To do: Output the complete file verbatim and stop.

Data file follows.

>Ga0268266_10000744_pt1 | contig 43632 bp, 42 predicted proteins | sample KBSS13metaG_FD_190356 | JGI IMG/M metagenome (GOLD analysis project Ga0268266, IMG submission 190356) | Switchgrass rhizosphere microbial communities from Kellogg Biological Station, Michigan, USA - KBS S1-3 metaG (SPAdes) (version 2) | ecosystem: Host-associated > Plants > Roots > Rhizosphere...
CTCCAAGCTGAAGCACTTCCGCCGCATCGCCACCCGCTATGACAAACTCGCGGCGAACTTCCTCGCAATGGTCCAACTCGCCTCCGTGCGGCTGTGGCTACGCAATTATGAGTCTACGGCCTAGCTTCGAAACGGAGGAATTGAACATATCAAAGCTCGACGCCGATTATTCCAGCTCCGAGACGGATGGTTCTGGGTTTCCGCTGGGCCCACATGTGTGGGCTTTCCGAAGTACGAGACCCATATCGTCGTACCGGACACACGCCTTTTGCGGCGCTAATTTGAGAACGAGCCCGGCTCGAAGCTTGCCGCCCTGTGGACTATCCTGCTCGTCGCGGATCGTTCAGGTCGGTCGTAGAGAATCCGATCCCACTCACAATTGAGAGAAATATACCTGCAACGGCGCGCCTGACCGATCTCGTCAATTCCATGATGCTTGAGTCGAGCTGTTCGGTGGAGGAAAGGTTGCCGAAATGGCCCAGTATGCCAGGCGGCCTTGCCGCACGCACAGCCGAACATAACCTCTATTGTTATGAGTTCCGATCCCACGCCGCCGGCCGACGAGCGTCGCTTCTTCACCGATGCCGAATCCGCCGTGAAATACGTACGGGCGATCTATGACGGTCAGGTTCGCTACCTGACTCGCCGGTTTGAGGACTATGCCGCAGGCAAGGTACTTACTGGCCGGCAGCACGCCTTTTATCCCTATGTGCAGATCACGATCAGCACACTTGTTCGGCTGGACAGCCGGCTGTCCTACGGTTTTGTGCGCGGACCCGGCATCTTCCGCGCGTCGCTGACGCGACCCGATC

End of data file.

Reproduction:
>Ga0268266_10000744_pt1 | contig 43632 bp, 42 predicted proteins | sample KBSS13metaG_FD_190356 | JGI IMG/M metagenome (GOLD analysis project Ga0268266, IMG submission 190356) | Switchgrass rhizosphere microbial communities from Kellogg Biological Station, Michigan, USA - KBS S1-3 metaG (SPAdes) (version 2) | ecosystem: Host-associated > Plants > Roots > Rhizosphere...
CTCCAAGCTGAAGCACTTCCGCCGCATCGCCACCCGCTATGACAAACTCGCGGCGAACTTCCTCGCAATGGTCCAACTCGCCTCCGTGCGGCTGTGGCTACGCAATTATGAGTCTACGGCCTAGCTTCGAAACGGAGGAATTGAACATATCAAAGCTCGACGCCGATTATTCCAGCTCCGAGACGGATGGTTCTGGGTTTCCGCTGGGCCCACATGTGTGGGCTTTCCGAAGTACGAGACCCATATCGTCGTACCGGACACACGCCTTTTGCGGCGCTAATTTGAGAACGAGCCCGGCTCGAAGCTTGCCGCCCTGTGGACTATCCTGCTCGTCGCGGATCGTTCAGGTCGGTCGTAGAGAATCCGATCCCACTCACAATTGAGAGAAATATACCTGCAACGGCGCGCCTGACCGATCTCGTCAATTCCATGATGCTTGAGTCGAGCTGTTCGGTGGAGGAAAGGTTGCCGAAATGGCCCAGTATGCCAGGCGGCCTTGCCGCACGCACAGCCGAACATAACCTCTATTGTTATGAGTTCCGATCCCACGCCGCCGGCCGACGAGCGTCGCTTCTTCACCGATGCCGAATCCGCCGTGAAATACGTACGGGCGATCTATGACGGTCAGGTTCGCTACCTGACTCGCCGGTTTGAGGACTATGCCGCAGGCAAGGTACTTACTGGCCGGCAGCACGCCTTTTATCCCTATGTGCAGATCACGATCAGCACACTTGTTCGGCTGGACAGCCGGCTGTCCTACGGTTTTGTGCGCGGACCCGGCATCTTCCGCGCGTCGCTGACGCGACCCGATC